Guns in America
Each new mass shooting in the U.S. reignites debate over the country’s treatment of gun rights as virtually sacrosanct. Americans own more guns than anybody else on earth, even adjusted for population. (Yemenis are second.) Firearms are involved in the deaths of more than 30,000 people in the U.S. annually, about two-thirds of which are suicides. Guns are also integral to the story of the nation’s founding. The National Rifle Association, the dominant pro-gun group, has been on a decades-long winning streak convincing courts and lawmakers to loosen gun restrictions and to prevent the passage of new ones.
Half a dozen proposals intended to keep terrorist suspects from buying guns failed to advance in the Senate the week after a shooter pledging allegiance to Islamic State killed 49 people in a gay bar in Orlando, Florida on June 12. Frustrated by congressional gridlock over gun laws, U.S. President Barack Obama issued a series of executive orders in January aimed at reducing gun violence. Notably, the orders expand the definition of gun sellers who must conduct background checks on potential purchasers. Gun-rights advocates have challenged Obama’s orders in court. A Congressional bill to expand background checks was defeated in a momentous vote in 2013, after a massacre the year before at an elementary school in Newtown, Connecticut. States led by Democrats expanded bans on assault weapons, and the Supreme Court turned away appeals against the Connecticut and New York laws in June 2016. California created a new type of restraining order meant to keep guns out of the hands of the mentally unstable and Oregon closed a background-check loophole. But a majority of states weakened restrictions, and many now permit guns in more places, including schools, restaurants, churches and public buildings. Hidden guns are now allowed in all 50 states, and many states have expanded rights to use guns in self-defense. The U.S. has a higher per-capita rate of firearm homicides than any other industrialized nation. Harvard and Northeastern University researchers say mass shootings have been increasing in frequency since 2011.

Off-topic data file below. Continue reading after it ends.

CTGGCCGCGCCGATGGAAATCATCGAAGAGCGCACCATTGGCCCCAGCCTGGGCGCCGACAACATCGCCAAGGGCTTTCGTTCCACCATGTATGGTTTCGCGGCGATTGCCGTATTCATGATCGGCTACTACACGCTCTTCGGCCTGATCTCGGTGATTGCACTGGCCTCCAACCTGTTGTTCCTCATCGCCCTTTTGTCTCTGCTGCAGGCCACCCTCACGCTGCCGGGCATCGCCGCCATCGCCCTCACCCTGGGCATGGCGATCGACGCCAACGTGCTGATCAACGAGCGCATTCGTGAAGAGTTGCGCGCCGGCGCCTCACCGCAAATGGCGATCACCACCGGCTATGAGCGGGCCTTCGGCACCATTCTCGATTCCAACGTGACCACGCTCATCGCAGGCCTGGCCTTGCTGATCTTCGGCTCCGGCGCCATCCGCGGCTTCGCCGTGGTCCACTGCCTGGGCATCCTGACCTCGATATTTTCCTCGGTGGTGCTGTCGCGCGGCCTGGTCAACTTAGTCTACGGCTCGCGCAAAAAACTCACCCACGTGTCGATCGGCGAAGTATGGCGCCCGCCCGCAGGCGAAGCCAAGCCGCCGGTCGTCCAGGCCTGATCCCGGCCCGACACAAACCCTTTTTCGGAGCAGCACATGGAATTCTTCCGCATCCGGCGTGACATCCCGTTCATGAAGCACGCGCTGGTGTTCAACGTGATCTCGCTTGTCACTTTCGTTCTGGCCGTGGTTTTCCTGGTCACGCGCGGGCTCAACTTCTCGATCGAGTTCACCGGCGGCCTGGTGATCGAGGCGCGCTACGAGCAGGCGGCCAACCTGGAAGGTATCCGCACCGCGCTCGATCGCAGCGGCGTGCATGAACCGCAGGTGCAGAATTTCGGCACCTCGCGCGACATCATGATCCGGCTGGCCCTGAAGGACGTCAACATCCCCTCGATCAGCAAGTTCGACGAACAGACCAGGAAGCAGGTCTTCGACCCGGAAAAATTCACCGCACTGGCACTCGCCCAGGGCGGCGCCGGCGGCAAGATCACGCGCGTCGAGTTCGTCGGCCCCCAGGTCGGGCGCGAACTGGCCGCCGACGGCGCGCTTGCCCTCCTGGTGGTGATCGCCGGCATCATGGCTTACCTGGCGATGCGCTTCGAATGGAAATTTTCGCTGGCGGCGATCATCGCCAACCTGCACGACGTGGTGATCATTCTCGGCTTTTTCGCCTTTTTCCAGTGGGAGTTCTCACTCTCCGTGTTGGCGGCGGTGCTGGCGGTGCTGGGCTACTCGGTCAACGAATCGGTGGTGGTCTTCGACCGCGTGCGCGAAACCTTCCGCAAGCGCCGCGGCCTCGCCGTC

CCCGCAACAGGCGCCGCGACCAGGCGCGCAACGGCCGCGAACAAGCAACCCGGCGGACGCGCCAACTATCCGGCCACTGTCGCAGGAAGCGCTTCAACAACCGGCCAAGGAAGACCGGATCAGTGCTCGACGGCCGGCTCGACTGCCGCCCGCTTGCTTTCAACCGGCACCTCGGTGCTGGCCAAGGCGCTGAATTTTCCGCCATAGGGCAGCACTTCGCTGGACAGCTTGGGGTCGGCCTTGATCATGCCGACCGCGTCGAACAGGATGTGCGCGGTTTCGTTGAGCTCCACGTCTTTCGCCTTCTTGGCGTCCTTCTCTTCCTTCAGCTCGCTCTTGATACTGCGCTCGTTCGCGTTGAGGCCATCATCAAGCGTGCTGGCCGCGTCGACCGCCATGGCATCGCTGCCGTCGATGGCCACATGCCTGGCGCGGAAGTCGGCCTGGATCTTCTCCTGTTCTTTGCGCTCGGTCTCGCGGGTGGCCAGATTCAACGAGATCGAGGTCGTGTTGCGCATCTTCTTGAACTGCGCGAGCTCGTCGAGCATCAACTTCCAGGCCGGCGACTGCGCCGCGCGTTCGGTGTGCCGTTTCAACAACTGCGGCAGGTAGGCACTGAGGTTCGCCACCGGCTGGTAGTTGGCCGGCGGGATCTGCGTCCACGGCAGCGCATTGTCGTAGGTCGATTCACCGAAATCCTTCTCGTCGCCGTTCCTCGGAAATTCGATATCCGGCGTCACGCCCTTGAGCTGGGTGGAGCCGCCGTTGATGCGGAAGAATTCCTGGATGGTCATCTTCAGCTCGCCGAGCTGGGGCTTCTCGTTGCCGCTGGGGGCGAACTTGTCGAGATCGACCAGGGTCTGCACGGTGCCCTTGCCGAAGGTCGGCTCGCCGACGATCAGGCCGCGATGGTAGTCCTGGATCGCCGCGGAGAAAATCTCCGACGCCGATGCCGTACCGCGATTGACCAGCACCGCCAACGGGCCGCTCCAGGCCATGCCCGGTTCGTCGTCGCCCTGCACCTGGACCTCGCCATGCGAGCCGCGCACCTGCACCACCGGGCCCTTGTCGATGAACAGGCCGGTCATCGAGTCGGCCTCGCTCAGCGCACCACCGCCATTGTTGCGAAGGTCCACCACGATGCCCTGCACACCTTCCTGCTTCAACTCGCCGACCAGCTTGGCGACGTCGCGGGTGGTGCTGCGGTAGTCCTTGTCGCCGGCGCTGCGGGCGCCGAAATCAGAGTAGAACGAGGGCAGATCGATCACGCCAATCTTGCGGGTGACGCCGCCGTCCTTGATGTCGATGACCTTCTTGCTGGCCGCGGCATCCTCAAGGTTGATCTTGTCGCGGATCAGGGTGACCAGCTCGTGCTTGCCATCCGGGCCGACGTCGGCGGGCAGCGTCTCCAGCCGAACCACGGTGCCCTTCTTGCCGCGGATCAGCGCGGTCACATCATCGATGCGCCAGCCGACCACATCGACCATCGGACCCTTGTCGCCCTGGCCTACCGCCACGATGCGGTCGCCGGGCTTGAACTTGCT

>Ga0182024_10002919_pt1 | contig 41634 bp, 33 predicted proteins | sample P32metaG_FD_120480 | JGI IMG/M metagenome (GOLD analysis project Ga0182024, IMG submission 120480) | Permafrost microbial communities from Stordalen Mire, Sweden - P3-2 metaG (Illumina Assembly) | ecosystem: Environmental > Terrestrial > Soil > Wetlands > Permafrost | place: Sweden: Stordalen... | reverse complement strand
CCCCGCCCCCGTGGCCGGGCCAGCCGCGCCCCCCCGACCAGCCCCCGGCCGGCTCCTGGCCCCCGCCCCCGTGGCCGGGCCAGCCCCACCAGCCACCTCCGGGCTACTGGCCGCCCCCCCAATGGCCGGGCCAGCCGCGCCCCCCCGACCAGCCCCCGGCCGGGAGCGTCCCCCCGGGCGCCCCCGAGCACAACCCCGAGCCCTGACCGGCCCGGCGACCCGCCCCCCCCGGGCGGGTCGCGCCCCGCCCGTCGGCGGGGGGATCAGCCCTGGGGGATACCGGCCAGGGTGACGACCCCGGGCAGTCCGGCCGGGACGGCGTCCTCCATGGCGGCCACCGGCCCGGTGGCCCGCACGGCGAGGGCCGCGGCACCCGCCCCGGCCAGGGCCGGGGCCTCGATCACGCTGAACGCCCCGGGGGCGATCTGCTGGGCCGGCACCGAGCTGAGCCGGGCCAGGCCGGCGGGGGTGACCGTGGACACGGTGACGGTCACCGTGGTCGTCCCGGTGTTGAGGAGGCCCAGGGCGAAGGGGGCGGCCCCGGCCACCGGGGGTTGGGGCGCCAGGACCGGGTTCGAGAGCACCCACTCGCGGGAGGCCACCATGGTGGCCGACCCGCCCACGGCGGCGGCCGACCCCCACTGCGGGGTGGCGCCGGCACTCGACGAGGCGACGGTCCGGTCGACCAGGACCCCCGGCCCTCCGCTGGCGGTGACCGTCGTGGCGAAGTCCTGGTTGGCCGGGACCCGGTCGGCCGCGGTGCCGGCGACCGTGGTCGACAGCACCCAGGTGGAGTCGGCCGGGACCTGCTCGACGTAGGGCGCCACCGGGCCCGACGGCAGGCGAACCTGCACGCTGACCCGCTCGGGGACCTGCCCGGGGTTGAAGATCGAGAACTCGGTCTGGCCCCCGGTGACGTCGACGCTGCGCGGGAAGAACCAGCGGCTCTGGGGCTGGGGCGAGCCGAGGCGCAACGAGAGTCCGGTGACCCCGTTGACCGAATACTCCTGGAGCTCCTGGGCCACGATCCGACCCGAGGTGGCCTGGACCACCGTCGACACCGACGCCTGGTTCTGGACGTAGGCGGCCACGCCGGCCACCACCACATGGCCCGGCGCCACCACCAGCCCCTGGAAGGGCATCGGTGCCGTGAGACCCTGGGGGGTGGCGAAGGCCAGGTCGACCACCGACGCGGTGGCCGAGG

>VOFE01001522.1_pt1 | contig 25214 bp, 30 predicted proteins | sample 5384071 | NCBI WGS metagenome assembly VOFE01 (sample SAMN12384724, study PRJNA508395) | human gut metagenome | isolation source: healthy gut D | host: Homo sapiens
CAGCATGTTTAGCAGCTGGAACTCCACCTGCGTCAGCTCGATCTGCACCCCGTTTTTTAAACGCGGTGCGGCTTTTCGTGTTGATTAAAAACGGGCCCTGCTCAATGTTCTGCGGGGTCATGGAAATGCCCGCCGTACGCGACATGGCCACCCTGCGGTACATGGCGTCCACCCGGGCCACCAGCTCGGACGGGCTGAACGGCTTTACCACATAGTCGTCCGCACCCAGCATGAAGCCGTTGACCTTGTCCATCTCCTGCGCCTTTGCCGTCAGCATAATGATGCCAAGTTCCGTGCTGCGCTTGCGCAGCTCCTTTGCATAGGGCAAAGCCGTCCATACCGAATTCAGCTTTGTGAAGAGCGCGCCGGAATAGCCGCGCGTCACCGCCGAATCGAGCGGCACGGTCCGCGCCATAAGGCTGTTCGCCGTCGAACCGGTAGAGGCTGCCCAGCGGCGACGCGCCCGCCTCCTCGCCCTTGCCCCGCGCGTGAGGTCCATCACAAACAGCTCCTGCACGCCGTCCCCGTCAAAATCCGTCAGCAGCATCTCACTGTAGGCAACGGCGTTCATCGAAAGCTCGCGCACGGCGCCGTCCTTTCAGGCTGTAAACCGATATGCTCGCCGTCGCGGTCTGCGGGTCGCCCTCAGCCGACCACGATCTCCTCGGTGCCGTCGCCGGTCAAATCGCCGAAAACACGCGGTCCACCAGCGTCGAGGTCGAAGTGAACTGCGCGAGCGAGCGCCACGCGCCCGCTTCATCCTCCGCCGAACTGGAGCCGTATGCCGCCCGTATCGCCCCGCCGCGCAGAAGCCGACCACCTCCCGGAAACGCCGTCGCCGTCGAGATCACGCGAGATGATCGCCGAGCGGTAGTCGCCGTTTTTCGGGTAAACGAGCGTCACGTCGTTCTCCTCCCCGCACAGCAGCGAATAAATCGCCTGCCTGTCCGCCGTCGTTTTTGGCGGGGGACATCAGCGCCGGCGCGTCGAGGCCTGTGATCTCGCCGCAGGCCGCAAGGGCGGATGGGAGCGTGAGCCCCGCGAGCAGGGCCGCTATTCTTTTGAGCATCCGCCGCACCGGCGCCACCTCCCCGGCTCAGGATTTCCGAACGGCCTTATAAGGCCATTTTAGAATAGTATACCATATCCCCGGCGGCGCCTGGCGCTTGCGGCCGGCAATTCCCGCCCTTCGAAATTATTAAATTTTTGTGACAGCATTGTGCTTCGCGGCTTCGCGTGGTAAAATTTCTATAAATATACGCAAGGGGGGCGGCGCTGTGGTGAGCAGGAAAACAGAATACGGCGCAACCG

The U.S. is one of three countries to include gun-ownership rights in its constitution. (Mexico and Guatemala are the others.) The right “of the people to keep and bear arms,” enshrined in the Second Amendment, was established in the 18th century to allow states to form militias to protect themselves against oppression by the federal government. Interpretation has evolved, and in 2008, the U.S. Supreme Court ruled that the amendment protected the gun rights of individuals, not just militias. Beyond the legalities, the gun is a cultural icon in the U.S. — a necessary instrument of soldiers in the Revolutionary War, frontiersmen conquering the Great Plains, cowboys roaming the Wild West. The number of guns in private hands is thought to have grown to as high as 310 million, even as recent surveys show that a record low of 32 percent of Americans own at least one of those firearms or live with someone who does, down from more than 50 percent in the late 1970s to early 1980s. Shootings in other countries also lead to debates over regulation. Switzerland, which combines a high gun ownership rate with a low homicide rate, began considering weapons-control measures in 2013 after mass shootings in consecutive months.
The well-funded NRA and its allies argue that gun regulations only hurt law-abiding gun owners because criminals simply ignore them. They note that since Congress let a ban on assault weapons expire in 2004, violent crime in America has fallen significantly, while fatal and non-fatal shootings are also down slightly. Meanwhile gun-control advocates (some backed by Michael Bloomberg, founder and majority owner of Bloomberg News parent Bloomberg LP) say limiting weapons will drive down gun-related crimes. Australia enacted strict gun ownership laws after a historic massacre that left 35 people dead in 1996; since, there have been zero mass shootings, and the firearms homicide and suicide rates have plummeted. An editorial in the Annals of Internal Medicine said the level of gun violence in the U.S. amounts to a public health crisis; the left-leaning magazine Mother Jones calculated direct and indirect costs of $229 billion a year.
The Reference Shelf
- Council on Foreign Relations report compares gun laws in the U.S. to those in other wealthy democracies.
- Small Arms Survey compares rates of private gun ownership by country.
- Data showing non-fatal gun-related crime falling from 1993 to 2011.
- Report summarizing gun control laws in 18 industrialized countries and the European Union.
First published Oct. 2, 2013
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